Runners often think that to run faster, you need to run more. However, strength training can help you run faster, longer, and prevent injuries.

A primary concern of strength training for runners is assuming muscles can add heavy mass which slows down their runs. This is not true. As a runner, you are weight training for strength, not to bulk up. People who are trying to bulk up eat a specific diet that helps them gain muscle. Unless you are on a high caloric diet, you will probably not build high muscle mass.

The Journal of Strength and Conditioning Research showed that runners who add three days of resistance training exercises to their weekly program increase their leg strength and enhance their endurance.

The following exercises can be beneficial to your weight training routine as a runner. The exercises listed do not require weights.


Upper Body Exercises


A push-up is a total body movement that requires you to flex your body. The exercise primarily works your chest, triceps, and core.

How-To Perform a Push-Up

  1. Start in a plank position. Your wrist would be over shoulders. Engage your core.
  2. Lower your body by bending your elbow. Rise back into plank position. Drop your knees if you cannot hold the proper form.
  3. Repeat 3 sets of 12.



Tricep Dips

We rarely think of strengthening our arms for running but a strong upper body is essential to achieve great running form. Tricep dips are a compound movement that also strengthens your chest and shoulders. The exercise can help you maintain form that is essential to improve your runs.

How-To Perform a Tricep Dip

  1. Sit on the edge of a bench. Position your hands shoulder width apart.
  2. Slide your butt off the bench with your legs extended in front of you.
  3. Slowly bend your elbows to 90 degrees. Hold for 5 seconds. Lift back to starting position.
  4. Repeat for 3 sets of 12

tricep dips

Plank Jacks

Most of you have practiced jumping jacks, but have you ever combined a jumping jack and plank? Plank jacks work your arms and core with cardiovascular benefits of jumping jacks. Plank jacks are a great arm exercise for runners who do not feel complete without cardio in their workout routine.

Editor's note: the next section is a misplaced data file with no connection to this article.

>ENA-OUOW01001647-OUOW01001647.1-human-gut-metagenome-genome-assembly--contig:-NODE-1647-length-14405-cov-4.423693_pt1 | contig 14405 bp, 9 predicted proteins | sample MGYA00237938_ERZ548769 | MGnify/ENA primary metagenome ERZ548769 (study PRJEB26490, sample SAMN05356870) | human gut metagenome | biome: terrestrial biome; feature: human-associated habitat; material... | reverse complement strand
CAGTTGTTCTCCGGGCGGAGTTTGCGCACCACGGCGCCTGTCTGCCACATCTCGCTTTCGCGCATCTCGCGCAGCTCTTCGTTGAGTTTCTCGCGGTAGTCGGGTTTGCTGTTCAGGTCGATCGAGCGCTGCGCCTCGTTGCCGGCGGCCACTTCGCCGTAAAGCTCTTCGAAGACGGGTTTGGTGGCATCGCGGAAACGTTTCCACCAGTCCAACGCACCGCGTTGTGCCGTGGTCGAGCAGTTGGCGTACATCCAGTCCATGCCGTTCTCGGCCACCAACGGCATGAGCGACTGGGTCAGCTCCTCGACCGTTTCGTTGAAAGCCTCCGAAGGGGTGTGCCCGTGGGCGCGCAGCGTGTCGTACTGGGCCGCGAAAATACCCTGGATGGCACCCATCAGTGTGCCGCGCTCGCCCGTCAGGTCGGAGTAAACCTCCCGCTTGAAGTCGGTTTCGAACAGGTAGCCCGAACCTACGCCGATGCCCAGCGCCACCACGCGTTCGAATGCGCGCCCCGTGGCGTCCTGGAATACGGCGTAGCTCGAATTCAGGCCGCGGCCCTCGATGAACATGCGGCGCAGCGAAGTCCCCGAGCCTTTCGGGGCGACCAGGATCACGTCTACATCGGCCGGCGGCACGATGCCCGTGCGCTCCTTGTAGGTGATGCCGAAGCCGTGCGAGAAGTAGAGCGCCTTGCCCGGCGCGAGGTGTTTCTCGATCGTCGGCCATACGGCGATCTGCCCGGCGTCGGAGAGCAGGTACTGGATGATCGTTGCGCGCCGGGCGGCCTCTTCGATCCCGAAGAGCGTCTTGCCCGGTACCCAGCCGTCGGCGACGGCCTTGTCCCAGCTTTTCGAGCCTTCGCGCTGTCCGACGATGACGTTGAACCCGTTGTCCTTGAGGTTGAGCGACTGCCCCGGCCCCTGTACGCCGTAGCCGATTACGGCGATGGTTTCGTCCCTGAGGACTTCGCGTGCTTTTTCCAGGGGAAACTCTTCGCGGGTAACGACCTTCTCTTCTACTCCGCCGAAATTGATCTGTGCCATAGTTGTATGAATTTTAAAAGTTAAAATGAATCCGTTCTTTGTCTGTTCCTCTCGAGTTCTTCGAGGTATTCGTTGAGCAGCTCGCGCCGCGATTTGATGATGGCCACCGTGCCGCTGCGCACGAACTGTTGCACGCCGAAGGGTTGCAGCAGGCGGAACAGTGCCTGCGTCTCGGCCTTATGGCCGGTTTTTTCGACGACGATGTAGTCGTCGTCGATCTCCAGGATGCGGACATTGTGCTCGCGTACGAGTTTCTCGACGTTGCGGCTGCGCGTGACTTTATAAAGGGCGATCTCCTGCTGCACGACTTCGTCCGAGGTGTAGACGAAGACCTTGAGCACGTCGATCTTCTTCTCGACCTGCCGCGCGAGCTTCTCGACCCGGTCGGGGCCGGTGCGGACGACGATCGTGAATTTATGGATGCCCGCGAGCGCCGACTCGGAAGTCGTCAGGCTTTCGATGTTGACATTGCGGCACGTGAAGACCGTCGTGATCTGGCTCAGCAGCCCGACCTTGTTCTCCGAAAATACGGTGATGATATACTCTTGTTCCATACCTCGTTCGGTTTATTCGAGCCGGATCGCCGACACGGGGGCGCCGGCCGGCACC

How-To Perform a Plank Jack

  1. Start in plank position. Your shoulders should be over your wrists. Keep your abs engaged.
  2. Jump your legs into a wide “V” position. Jump back to starting position. You can do one foot at a time.
  3. Repeat for 3 sets of 12.

plank jacks

Core Exercises


A strong core can increase endurance during a long run. A plank tones the cores and strengthens the back muscles.

How-To Perform a Plank

  1. Start in plank position.
  2. Drop down to your forearms. Your hands should be spread out on the floor in front of you.
  3. Hold for one minute. Release to your knees. Repeat 3 times.



Russian Twist

A Russian twist fires your muscle fibers to create a toned waistline and stronger back. There are many variations of a Russian twist which includes adding a medicine ball, lifting your feet off the ground, or straightening your arms.

How-To Perform a Russian Twist

  1. Sit on the floor with your knees bent and feet flat on the floor.
  2. Lift your feet. Twist your torso to the right and switch sides. Hold a medicine ball to make the exercise more challenging.
  3. Repeat 12 times on each side. Do 3 sets.

russian twist

Lower Body Exercises


A running strength training routine would not be complete without leg exercises! Squats works the glutes, quads, hips, and hamstrings.

How-To Perform a Squat

  1. Stand with your feet hip distance apart. Roll your shoulders back and down.
  2. Bend your knees to lower your hips to 90 degrees. Hold for 5 seconds. Rise back to starting position.
  3. Repeat 3 sets of 12.



Front Lunges

Most of realize that we have a dominant arm but did you realize that you also have a dominant leg? Lunges even out muscle imbalances to prevent you from relying on one leg to propel your runs.

How-To Perform a Lunge

  1. Start with your feet hip width apart.
  2. Take a big step foot forward. Bend the front knee until the thigh is parallel to the floor. Make sure your knee does not go beyond your ankle
  3. Press back to starting position.
  4. Repeat 12 on each side. Do 3 sets.



Single Leg Bridge Pulses

Single Leg Bridge Pulses isolates your glutes to maintain balance through your lower body.

How-To Perform a Single Leg Bridge Pulse

  1. Lay on your back with your knees bent. Your feet should be flat on the floor.
  2. Stretch one leg directly above your body so your foot is flexing toward the sky.
  3. Raise your hips, keeping your leg stretched above you.
  4. Repeat 12 on each side. Do 3 sets.

one legged bridge